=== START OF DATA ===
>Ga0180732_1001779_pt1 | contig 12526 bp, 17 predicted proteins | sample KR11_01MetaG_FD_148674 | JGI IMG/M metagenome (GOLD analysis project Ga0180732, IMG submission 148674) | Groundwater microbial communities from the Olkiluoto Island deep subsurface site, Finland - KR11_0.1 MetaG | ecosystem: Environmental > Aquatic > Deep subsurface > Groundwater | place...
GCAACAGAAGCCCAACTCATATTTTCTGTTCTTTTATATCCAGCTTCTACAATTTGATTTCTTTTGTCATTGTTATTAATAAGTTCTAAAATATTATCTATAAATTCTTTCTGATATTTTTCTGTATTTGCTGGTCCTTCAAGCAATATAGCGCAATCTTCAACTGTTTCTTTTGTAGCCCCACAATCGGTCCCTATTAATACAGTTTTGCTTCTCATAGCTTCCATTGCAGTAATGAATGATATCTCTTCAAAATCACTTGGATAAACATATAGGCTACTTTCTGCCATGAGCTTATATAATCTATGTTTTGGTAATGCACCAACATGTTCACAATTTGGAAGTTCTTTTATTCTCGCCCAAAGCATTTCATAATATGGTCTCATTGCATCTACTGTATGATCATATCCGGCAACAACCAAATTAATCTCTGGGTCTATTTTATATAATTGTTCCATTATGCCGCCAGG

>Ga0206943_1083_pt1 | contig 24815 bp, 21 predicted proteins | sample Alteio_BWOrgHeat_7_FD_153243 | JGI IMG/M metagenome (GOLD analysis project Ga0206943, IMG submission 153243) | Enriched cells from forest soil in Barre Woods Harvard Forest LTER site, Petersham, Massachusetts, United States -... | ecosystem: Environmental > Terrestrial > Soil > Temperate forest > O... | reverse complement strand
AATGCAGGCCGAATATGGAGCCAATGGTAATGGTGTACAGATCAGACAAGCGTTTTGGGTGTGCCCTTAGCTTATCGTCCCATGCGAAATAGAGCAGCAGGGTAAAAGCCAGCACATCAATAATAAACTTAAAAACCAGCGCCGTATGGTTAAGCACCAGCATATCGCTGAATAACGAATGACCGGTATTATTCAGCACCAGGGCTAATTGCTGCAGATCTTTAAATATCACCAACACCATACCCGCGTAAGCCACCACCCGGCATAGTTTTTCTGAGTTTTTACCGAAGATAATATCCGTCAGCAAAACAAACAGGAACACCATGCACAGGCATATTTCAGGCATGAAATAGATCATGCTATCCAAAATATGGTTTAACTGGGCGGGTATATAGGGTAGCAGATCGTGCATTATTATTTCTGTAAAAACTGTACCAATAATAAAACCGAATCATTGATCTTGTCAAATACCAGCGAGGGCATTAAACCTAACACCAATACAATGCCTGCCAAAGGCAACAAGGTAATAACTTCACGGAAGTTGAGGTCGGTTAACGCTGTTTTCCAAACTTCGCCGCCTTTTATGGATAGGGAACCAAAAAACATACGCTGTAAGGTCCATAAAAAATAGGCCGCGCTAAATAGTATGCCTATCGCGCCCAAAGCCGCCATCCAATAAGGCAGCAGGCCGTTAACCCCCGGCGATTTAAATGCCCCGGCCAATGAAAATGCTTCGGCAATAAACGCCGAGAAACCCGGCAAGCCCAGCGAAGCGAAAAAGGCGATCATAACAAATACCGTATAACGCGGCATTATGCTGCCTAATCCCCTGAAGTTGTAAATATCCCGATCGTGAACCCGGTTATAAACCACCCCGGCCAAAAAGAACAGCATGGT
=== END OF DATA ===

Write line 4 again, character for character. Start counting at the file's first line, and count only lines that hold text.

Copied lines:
AATGCAGGCCGAATATGGAGCCAATGGTAATGGTGTACAGATCAGACAAGCGTTTTGGGTGTGCCCTTAGCTTATCGTCCCATGCGAAATAGAGCAGCAGGGTAAAAGCCAGCACATCAATAATAAACTTAAAAACCAGCGCCGTATGGTTAAGCACCAGCATATCGCTGAATAACGAATGACCGGTATTATTCAGCACCAGGGCTAATTGCTGCAGATCTTTAAATATCACCAACACCATACCCGCGTAAGCCACCACCCGGCATAGTTTTTCTGAGTTTTTACCGAAGATAATATCCGTCAGCAAAACAAACAGGAACACCATGCACAGGCATATTTCAGGCATGAAATAGATCATGCTATCCAAAATATGGTTTAACTGGGCGGGTATATAGGGTAGCAGATCGTGCATTATTATTTCTGTAAAAACTGTACCAATAATAAAACCGAATCATTGATCTTGTCAAATACCAGCGAGGGCATTAAACCTAACACCAATACAATGCCTGCCAAAGGCAACAAGGTAATAACTTCACGGAAGTTGAGGTCGGTTAACGCTGTTTTCCAAACTTCGCCGCCTTTTATGGATAGGGAACCAAAAAACATACGCTGTAAGGTCCATAAAAAATAGGCCGCGCTAAATAGTATGCCTATCGCGCCCAAAGCCGCCATCCAATAAGGCAGCAGGCCGTTAACCCCCGGCGATTTAAATGCCCCGGCCAATGAAAATGCTTCGGCAATAAACGCCGAGAAACCCGGCAAGCCCAGCGAAGCGAAAAAGGCGATCATAACAAATACCGTATAACGCGGCATTATGCTGCCTAATCCCCTGAAGTTGTAAATATCCCGATCGTGAACCCGGTTATAAACCACCCCGGCCAAAAAGAACAGCATGGT